Cricket Bat reparation and maintenance is the key to a long cricket bat life. Once you've purchased your cricket bat, the next step is to prepare it for action and then maintain it.
Preparation comes in two phases:
Wood is a natural product that reacts to the climate around it. The willow used for cricket bats are no different. It needs to be fed and treated to maintain its integrity. If the wood dies out it will be prone to cracking. The wood may become hard and you will lose some of the hitting power from the bat. Splitting and braking is inevitable.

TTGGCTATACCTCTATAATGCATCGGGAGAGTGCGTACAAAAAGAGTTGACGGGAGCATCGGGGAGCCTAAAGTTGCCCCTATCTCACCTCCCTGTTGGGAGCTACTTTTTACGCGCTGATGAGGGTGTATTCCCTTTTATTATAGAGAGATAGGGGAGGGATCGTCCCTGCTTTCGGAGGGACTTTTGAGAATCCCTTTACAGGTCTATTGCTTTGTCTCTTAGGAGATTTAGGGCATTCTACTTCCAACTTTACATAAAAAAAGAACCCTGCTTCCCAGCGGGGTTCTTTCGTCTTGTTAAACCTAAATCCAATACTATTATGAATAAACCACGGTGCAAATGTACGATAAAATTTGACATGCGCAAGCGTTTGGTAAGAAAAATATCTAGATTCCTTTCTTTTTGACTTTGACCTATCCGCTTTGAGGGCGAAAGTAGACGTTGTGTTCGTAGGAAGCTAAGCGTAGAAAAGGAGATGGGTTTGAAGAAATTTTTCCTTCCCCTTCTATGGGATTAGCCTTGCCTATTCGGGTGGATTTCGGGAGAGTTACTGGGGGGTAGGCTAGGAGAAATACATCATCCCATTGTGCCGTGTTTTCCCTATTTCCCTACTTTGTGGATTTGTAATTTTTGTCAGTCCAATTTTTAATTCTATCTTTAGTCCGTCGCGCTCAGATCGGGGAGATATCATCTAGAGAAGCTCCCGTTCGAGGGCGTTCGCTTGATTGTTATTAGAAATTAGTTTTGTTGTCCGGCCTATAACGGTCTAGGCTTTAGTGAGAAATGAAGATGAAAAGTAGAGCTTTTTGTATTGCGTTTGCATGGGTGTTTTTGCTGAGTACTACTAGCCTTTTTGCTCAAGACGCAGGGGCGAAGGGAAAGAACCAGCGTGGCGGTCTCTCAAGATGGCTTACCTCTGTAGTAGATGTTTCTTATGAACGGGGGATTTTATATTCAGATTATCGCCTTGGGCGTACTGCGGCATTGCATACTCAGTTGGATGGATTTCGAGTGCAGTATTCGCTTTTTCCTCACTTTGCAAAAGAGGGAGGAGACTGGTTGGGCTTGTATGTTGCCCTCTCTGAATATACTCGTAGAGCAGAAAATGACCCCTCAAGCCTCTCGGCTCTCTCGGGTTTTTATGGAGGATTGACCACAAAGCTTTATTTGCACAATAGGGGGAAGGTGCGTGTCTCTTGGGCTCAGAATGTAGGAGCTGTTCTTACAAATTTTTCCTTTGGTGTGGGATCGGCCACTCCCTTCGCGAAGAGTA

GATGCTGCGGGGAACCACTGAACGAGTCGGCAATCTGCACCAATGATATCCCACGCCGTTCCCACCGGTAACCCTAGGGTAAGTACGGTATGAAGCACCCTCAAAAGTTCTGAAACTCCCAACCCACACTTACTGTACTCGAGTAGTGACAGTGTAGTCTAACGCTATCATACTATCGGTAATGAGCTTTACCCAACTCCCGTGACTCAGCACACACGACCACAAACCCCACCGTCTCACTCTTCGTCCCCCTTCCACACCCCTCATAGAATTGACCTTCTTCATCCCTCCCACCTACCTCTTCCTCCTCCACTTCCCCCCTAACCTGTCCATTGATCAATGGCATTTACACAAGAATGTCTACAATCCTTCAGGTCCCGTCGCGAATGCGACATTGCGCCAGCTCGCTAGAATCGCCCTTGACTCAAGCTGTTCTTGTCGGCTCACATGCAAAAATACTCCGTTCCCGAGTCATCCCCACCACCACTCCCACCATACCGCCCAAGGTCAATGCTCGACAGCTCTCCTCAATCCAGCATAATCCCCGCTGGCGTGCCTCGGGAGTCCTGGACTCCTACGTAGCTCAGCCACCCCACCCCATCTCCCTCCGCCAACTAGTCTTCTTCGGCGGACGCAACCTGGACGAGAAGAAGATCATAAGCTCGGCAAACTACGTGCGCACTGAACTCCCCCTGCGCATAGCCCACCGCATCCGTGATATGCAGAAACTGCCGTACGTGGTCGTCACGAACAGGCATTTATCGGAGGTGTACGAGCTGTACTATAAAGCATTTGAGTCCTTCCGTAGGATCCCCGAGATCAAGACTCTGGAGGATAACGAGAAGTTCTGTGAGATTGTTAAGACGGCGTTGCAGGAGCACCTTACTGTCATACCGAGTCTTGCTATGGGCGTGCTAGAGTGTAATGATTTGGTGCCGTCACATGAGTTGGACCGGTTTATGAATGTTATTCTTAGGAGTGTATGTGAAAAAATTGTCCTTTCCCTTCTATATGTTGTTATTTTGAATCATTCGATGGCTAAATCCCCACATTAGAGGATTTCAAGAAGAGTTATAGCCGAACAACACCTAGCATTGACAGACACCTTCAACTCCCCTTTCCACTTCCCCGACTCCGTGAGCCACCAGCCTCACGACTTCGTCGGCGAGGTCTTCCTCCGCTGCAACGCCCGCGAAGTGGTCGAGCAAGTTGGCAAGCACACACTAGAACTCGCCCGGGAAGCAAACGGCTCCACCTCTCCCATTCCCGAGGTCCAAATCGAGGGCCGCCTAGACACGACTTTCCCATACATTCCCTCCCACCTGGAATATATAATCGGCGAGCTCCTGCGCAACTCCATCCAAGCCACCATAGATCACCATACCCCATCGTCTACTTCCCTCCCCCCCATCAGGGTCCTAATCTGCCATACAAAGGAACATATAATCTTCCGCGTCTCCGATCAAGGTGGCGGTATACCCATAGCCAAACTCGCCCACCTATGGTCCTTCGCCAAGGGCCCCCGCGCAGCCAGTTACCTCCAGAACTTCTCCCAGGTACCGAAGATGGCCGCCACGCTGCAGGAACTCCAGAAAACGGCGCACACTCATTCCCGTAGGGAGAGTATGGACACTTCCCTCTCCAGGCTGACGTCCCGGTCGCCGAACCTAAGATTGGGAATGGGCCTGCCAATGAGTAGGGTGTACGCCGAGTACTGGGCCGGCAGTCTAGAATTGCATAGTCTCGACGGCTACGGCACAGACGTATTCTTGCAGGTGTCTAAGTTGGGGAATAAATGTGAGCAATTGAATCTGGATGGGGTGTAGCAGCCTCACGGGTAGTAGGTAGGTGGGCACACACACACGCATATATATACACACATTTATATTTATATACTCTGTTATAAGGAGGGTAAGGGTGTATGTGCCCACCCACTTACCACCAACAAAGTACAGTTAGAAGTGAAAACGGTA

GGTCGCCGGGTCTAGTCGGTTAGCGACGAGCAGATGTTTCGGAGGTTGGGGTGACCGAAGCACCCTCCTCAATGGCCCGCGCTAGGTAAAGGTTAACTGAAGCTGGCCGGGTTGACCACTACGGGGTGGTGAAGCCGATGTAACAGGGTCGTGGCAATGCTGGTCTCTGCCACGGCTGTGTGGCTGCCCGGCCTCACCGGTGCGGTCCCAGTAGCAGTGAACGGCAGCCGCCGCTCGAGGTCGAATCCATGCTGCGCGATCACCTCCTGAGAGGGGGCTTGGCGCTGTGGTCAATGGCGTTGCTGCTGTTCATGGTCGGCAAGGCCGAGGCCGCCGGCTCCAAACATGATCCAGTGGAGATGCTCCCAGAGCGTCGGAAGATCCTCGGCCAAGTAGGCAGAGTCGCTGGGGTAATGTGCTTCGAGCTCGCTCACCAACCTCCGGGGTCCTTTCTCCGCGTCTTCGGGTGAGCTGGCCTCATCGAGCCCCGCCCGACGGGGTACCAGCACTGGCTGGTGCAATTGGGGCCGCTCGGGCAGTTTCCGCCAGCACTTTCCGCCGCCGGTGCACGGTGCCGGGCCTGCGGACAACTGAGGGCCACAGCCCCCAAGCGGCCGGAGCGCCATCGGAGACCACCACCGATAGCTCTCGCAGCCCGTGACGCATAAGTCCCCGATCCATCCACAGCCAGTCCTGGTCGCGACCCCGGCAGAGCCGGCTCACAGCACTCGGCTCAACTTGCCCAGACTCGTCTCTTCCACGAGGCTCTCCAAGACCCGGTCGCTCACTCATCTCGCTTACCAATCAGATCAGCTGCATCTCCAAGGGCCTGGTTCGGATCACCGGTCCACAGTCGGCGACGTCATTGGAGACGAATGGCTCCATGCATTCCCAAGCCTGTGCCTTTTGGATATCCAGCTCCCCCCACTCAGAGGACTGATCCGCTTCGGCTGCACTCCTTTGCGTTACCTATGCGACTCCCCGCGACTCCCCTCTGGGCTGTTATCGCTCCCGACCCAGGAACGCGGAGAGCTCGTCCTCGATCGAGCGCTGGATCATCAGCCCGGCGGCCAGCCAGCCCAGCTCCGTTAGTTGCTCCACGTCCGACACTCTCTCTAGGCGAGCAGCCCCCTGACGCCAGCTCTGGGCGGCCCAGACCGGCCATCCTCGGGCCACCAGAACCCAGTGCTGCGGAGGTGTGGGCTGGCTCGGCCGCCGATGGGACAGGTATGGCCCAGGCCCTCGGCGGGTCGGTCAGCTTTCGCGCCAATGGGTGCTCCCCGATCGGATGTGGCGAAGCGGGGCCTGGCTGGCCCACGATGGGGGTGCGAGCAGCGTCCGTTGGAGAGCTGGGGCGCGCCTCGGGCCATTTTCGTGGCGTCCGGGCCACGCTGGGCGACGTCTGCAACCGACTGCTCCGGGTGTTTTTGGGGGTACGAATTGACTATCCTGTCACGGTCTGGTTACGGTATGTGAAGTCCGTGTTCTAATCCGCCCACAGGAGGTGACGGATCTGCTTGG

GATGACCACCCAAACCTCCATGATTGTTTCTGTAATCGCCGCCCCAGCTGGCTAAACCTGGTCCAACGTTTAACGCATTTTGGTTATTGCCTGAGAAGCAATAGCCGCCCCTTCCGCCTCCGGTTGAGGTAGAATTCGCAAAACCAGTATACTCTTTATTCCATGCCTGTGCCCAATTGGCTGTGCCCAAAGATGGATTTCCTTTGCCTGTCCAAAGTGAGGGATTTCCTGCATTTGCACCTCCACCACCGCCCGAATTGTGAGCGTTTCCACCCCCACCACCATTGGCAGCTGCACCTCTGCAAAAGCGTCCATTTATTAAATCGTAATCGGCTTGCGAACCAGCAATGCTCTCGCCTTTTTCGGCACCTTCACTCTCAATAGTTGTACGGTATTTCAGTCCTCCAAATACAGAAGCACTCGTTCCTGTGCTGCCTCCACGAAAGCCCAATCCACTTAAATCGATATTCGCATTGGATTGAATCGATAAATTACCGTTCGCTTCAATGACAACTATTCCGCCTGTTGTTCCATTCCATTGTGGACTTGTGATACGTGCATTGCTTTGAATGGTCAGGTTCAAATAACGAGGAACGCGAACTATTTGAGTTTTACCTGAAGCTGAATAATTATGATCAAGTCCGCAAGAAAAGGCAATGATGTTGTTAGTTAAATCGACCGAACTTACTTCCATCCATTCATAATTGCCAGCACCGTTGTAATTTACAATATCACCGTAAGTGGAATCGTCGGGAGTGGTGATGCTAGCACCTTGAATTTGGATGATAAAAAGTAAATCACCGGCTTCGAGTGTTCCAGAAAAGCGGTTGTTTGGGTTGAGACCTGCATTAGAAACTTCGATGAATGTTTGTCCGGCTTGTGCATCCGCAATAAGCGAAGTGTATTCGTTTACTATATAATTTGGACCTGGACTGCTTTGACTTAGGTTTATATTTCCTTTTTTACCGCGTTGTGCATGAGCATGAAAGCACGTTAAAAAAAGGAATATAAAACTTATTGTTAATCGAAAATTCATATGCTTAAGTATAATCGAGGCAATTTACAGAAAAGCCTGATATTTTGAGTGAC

After purchase, all cricket bats should be knocked in to prepare them for use in competitive matches. If the bat manufacturer says the bat is pre-knocked in, please ensure you knock in the edges again with a mallet to ensure the edges aren’t too soft as a hardball would make a massive dent on the edges if not properly knocked in. The edges, toe and blade of the bat all need to be sufficiently knocked in, as these areas face large amounts of impact from the cricket ball, therefore making them vulnerable to breakages and damage. Knocking your cricket bat in is an effective way of ensuring that the bat has been compacted enough to prevent impact damage. As the knocking-in process is a very important aspect of preparing your cricket bat for action, it cannot be rushed and must be done carefully. Knocking your cricket bat in is effectively ensuring that the wood of the bat is compact as the fibres are compressed and knitted together. You can get your bat machine knocked in, where the bat is compacted quickly in a short period of time. The view negatives of machine knocking are that your edges aren’t knocked in and you can damage the bat if the bat gets knocked in too hard at the beginning of the bat-knocking-in process.